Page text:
Gee – what happened to the ‘oldie but goodie’?

    (POLITICALLY) WHEN YOU’RE IN A HOLE – STOP DIGGING ….

    Don’t Crosby Textor know that one?

    Penny Bright

  8. rob 8

    John Key says the book is full of lies, yet hasn’t provided an example of one of these lies..

    The morning report interview was amazing this morning, i can imagine his advisors rocking backwards and forwards in the corner

    • disturbed 8.1

      The Nat’s spinners.

      Christ the shedder and lights are going to burn bright all through the nights till the election, or lose their job now. if they stop spinning.

      This will drive people away from the right.

  9. fambo 9

    It’s getting to the point where any major media outlet that doesn’t take this seriously including Mike Hosking is just going to look like a fool. Their credibility with anyone other than “Key at any cost ” will be down the toilet. They have no choice but to pursue the story now.

  10. This is getting hard to explain – why are they persisting with this strategy? Obvious I guess – damned if they do damned if they don’t. Question is – will the shiny but fragile PR construct of Key as super competent, well organised, steady hand on the tiller of state etc last another month? Photo ops with the Sikh community flocking around him are all very well but where was the Minister of Ethnic Affairs (a cynical appointment if there ever was one) – who was conspicuous by her absence.

    • Once Was Tim 10.1

      Actually I know SHITLOAD of Sikhs who are becoming seriously concerned about the way this junta has been treating their citizenry. It appears to be only the Sikh community that are actually with PR or Citizen status, and who’re not being ripped off by various employers and sheister tertiary education institutions.
      Key and Co may assume that they are at one, merely on the basis of ideological/political similarities with a slight shift to the right after recent elections – an election strangely enough won because of a born-to-rule, corrupt party that had grown to have their sense of entitlement (and that party happened to be of the left). There are of course other parties of the Left in India growing in popularity.
      Point is ….. Key and Co should not assume too much, merely on the basis of a few comfortably off Sikhs as a diaspora.
      The Sikhs I know are beginning to think long and hard, and their India-based families are becoming concerned about what I’d describe as ‘The Melbourne Phenomenon’
      Things can (and probably will – given Key’s attitude) rapidly turn to shit. If and when they do, I’d recommend Korean Air – except even there people are waking up.

      Oh ….. btw …. NEVER fuck with a Sikh or try and double cross them.
      They’re the staunchest most loyal people I’ve ever come across but they do not like shaister values or being ripped and done over. Could be because its happened a few times too often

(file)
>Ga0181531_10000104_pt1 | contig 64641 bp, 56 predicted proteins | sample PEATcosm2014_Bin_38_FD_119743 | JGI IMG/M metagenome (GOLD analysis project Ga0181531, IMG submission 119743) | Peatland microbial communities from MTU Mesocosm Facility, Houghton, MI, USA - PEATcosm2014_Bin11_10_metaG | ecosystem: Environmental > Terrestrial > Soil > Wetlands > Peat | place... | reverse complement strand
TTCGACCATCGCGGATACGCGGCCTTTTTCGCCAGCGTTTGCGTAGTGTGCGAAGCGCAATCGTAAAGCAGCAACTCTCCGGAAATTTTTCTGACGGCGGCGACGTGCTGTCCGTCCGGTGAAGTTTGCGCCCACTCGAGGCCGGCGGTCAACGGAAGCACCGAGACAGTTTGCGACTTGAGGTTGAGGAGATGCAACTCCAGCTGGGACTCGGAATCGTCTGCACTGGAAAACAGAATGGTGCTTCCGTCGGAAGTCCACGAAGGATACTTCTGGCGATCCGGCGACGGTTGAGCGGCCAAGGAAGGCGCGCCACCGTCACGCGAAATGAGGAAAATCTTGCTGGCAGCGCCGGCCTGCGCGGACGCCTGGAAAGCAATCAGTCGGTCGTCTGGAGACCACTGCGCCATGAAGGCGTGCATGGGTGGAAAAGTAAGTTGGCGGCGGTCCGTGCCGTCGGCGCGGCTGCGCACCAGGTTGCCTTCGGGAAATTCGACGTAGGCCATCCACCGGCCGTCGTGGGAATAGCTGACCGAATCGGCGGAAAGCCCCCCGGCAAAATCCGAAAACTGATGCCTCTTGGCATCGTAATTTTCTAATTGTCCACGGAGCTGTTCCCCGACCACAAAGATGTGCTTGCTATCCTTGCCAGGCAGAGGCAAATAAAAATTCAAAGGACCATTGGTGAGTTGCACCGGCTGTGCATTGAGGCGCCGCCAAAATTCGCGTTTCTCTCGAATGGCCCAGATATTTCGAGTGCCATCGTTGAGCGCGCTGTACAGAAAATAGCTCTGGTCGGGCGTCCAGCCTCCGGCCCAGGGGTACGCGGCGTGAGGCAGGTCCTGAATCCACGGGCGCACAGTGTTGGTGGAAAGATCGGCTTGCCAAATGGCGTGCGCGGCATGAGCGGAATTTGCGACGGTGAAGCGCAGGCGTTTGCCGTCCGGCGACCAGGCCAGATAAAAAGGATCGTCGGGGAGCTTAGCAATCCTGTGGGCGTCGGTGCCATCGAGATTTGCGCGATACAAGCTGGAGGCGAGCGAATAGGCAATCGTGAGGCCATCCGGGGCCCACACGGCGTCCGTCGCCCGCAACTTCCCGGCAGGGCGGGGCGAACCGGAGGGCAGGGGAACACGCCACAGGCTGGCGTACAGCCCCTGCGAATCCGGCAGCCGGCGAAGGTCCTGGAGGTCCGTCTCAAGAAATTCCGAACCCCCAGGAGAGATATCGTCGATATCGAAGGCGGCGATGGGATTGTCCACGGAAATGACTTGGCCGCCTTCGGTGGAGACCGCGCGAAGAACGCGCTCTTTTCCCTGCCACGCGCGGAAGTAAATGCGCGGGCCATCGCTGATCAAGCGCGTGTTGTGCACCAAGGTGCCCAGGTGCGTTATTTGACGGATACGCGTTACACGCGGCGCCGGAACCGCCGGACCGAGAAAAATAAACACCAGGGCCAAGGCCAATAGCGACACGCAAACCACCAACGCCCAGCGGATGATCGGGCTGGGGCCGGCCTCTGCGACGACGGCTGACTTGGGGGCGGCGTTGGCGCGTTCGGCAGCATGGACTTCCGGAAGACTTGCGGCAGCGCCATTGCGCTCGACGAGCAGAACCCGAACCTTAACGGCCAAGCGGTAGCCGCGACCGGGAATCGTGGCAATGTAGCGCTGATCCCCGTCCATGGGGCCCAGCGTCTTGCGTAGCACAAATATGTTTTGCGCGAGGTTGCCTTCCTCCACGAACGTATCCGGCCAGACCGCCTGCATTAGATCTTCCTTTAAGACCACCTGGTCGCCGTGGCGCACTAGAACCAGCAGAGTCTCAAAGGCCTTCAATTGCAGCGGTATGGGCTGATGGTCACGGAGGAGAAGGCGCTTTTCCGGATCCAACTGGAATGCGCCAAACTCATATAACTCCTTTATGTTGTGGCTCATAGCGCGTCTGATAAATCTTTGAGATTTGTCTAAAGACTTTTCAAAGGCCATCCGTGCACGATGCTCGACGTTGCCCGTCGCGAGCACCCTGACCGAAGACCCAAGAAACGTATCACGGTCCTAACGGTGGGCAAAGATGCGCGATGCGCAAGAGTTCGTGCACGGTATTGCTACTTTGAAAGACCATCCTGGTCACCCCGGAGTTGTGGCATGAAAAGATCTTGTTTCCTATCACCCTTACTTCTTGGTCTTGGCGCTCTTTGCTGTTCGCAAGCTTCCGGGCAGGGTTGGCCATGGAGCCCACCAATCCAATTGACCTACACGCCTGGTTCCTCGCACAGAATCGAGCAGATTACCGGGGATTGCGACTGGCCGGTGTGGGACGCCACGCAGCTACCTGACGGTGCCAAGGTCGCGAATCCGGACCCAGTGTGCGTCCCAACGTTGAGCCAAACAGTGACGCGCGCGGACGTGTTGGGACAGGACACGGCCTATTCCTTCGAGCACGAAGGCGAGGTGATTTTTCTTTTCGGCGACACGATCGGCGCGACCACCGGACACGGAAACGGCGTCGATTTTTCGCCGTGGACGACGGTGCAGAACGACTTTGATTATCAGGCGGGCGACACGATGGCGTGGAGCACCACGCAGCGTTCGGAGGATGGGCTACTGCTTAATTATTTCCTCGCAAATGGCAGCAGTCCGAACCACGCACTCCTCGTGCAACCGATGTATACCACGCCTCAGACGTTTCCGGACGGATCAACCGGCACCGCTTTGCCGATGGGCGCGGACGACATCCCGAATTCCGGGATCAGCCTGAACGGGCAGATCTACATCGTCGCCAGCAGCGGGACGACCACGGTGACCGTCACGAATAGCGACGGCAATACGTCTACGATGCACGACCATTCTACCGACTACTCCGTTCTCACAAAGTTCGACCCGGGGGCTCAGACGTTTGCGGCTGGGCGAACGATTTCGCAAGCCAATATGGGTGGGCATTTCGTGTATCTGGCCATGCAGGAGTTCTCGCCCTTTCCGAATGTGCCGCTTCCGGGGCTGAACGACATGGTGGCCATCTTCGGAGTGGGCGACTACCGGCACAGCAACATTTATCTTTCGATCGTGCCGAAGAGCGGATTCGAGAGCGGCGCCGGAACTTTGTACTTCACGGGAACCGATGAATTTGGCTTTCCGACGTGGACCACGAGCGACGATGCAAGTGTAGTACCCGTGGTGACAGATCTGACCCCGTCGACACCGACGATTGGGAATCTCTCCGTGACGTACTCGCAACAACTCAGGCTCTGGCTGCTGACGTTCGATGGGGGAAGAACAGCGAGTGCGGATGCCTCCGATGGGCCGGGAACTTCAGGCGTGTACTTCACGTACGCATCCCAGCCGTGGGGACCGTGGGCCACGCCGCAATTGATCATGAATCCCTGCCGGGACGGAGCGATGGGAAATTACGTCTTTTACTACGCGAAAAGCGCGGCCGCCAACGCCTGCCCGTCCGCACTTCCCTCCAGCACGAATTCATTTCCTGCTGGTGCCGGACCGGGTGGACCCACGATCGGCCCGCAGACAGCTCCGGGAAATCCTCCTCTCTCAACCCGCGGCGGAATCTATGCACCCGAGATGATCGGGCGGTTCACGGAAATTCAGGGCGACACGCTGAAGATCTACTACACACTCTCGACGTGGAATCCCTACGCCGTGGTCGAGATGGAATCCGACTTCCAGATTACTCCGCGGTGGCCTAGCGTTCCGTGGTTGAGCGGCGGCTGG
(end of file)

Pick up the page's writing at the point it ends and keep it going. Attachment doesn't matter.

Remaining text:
.

  11. lurgee 11

    It’s quite mad, isn’t it? How has Key gone from affable John, the likeable bloke we could all imagine having a drink with, to this rabid cur, in just a week? Snarling about how a respected journalist is a raving leftwing ideological fantasist, bragging about how he’ll not be asking Collins any more questions, now refusing to answer questions from a relatively timid interviewer. What a collapse.

  12. Tracey 12

    Does anyone know the date the no surprises policy came in?

    • Blue 12.1

      As far as I know, it has been in place as long as National have been in Government. Except for a brief period between 26 July 2011 and 2 August 2011 when it was rescinded to allow the SIS to release material embarrassing Phil Goff without telling John Key.

  13. Chris 13

    Labour needs to give itself a bit of space around its go positive campaign and start getting in to Key a bit more. They could be doing a lot more. Seem to be pulling punches.

  14. Tiger Mountain 14

    Key might be trying to talk past media types and lefties to tradies, retired conservatives and sheep shaggers but if poor folks are allowed to be aspirational these days and not vote Labour then hopefully tories do not have to unanimously support the lying GodKey and his revolting office mates.

    To the dump to the dump to the dump, dump whaledump! I don’t like this politics by proxy of books and blogs and OIA but it has come to this as a legacy of decades of neo liberalism driving down citizen participation in public life. It needs rebuilding.
    Hopefully the left bloc spend a bit of time trying to persuade people it IS worth voting as the electoral commission doesn’t seem to be as well budgeted or enthusiastic as in previous years.

    Key can play his bizarre twisted Catch–22 for a bit longer but one way or another he will not be Prime Minister in 12 months time. For everyones sake he should be dispatched on 20 September.